“And books are yours,
Within whose silent chambers treasure lies
Preserved from age to age; more precious far
Than that accumulated store of gold
And orient gems, which, for a day of need,
The Sultan hides deep in ancestral tombs.
These hoards of truth you can unlock at will.”—
“Maybe that’s why the most vivid scenes of my early childhood are woven into the pages that I read in my favorite books, or that my mother read to me, at bedtime. I know that some observers might have looked at the two of us and thought we were alone – no father, no husband, no siblings, no visible web of family – but it never felt that way, because we were surrounded by the people in the books that I loved, and they were as alive to me as the other children in the playground; and often more consoling. Narnia seems almost more real, as a memory, than learning geography at infant school, because when I looked at the map that my teacher pinned to the wall, I was certain I could see the ocean that the Dawn Treader voyaged across, or the high mountains that were home to Aslan.”—Daphne by Justine Picardie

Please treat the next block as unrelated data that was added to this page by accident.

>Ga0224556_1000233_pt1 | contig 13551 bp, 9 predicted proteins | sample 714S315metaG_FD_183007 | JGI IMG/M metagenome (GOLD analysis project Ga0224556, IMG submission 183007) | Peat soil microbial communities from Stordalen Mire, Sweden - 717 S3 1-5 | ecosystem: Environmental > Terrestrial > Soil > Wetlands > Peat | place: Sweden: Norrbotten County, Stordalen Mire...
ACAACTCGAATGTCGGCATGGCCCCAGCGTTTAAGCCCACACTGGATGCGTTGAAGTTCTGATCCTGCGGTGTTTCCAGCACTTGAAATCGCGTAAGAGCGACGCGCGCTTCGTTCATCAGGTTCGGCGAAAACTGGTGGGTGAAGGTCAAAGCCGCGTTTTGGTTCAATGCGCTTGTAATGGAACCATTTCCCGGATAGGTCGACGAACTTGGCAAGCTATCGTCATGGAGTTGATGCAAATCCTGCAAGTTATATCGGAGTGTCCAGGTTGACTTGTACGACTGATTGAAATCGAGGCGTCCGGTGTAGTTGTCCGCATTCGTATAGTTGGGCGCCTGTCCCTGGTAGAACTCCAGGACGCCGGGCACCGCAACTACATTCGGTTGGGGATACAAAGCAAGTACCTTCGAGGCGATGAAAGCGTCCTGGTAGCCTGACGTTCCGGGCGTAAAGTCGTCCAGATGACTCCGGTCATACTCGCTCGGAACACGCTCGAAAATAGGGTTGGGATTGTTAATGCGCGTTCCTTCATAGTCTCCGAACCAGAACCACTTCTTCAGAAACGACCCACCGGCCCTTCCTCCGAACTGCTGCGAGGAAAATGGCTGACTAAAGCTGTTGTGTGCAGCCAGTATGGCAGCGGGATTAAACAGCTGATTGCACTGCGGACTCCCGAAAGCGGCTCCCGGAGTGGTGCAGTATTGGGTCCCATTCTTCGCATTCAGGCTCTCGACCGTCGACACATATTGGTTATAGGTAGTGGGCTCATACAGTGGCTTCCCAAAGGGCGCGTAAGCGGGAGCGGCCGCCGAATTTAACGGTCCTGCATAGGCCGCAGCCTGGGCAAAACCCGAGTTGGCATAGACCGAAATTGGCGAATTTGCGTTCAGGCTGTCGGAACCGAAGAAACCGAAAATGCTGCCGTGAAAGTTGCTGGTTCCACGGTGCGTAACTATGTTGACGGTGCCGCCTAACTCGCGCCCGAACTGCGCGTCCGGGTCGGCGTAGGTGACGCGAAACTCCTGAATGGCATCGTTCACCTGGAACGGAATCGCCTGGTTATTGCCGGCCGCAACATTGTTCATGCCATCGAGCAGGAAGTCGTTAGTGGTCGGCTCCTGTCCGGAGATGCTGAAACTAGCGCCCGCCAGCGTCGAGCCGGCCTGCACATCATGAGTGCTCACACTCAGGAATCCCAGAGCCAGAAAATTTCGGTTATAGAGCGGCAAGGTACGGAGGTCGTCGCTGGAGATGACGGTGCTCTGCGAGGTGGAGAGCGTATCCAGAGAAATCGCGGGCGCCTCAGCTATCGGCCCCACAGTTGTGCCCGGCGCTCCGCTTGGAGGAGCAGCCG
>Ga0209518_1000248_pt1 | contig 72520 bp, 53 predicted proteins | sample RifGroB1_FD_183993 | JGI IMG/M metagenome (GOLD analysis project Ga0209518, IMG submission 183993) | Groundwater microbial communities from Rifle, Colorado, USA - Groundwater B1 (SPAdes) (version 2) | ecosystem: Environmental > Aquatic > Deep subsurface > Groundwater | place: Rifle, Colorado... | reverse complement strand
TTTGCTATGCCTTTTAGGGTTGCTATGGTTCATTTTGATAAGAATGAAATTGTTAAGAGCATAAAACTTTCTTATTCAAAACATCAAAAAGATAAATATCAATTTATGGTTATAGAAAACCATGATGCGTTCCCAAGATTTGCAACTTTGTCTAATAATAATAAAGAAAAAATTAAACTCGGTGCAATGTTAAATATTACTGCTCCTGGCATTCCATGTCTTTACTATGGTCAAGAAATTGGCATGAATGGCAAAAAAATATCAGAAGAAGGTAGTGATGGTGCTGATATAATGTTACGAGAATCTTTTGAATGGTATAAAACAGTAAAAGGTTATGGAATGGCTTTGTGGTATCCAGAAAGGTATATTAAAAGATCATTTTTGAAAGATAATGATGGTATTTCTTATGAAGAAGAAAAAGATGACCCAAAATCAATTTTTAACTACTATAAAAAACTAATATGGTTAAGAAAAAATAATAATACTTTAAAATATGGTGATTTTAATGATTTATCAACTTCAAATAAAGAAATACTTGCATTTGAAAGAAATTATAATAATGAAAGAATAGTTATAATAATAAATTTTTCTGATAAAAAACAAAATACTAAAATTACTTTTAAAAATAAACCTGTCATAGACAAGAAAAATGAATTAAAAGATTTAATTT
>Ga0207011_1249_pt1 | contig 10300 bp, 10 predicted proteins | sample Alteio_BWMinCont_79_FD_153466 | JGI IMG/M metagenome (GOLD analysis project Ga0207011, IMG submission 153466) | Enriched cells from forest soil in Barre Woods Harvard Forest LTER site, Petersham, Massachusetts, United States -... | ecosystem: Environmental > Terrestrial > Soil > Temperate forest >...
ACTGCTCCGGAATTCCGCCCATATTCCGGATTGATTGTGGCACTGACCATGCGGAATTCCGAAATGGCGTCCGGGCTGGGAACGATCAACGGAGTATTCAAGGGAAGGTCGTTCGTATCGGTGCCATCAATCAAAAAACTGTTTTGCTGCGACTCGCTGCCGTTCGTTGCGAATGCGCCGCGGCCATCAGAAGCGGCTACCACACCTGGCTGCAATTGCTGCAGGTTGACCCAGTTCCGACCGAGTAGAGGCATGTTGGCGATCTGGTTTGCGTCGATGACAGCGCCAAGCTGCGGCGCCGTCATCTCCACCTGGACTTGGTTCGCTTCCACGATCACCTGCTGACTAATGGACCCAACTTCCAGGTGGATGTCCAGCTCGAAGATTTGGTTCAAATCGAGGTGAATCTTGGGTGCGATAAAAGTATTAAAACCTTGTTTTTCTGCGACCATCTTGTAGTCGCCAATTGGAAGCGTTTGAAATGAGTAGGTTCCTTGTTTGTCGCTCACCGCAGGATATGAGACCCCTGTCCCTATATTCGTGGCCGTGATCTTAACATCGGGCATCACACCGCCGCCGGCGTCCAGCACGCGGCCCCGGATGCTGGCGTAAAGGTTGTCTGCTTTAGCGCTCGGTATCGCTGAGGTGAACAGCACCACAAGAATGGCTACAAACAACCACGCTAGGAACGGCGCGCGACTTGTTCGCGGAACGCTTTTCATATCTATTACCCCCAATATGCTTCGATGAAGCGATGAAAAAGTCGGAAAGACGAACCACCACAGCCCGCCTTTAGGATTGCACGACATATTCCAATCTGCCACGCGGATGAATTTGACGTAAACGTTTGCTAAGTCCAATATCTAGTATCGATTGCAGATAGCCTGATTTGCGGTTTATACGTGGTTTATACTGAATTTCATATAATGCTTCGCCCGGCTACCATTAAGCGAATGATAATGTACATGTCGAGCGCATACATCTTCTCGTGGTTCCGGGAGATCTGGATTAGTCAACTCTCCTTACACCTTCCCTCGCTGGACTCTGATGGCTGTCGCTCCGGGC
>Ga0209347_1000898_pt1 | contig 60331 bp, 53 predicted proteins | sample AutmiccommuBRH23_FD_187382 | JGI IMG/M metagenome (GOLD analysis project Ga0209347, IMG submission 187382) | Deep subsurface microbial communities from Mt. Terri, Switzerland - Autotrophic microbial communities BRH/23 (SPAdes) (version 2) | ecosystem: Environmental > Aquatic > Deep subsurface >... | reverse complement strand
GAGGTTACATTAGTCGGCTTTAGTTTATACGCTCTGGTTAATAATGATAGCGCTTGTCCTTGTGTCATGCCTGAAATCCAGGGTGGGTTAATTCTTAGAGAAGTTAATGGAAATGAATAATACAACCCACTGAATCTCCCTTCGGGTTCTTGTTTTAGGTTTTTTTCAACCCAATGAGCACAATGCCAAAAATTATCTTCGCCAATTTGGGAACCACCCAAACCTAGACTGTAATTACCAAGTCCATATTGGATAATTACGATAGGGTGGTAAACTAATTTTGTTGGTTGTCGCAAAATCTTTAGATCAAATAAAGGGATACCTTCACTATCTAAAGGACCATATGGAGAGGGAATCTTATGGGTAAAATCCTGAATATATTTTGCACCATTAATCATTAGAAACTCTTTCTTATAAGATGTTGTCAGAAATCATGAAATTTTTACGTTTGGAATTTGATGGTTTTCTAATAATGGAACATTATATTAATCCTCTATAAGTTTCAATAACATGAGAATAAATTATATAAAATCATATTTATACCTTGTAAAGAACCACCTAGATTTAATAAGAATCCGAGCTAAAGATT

“Come let us watch the sun go down
and walk in twilight through the orchard’s green.
Does it not seem as if we had for long
collected, saved and harbored within us
old memories? To find releases and seek
new hopes, remembering half-forgotten joys,
mingled with darkness coming from within,
as we randomly voice our thoughts aloud
wandering beneath these harvest-laden trees
reminiscent of Dürer woodcuts, branches
which, bent under the fully ripened fruit,
wait patiently, trying to outlast, to
serve another season’s hundred days of toil,
straining, uncomplaining, by not breaking
but succeeding, even though the burden
should at times seem almost past endurance.
Not to falter! Not to be found wanting!
Thus must it be, when willingly you strive
throughout a long and uncomplaining life,
committed to one goal: to give yourself!
And silently to grow and to bear fruit.”—
Rainer Maria Rilke, “The Apple Orchard,” trans. Albert Ernest Flemming (see Rilke’s earlier draft here)
this is my favorite Rilke poem ever I think! I’ve loved it since the moment I read it.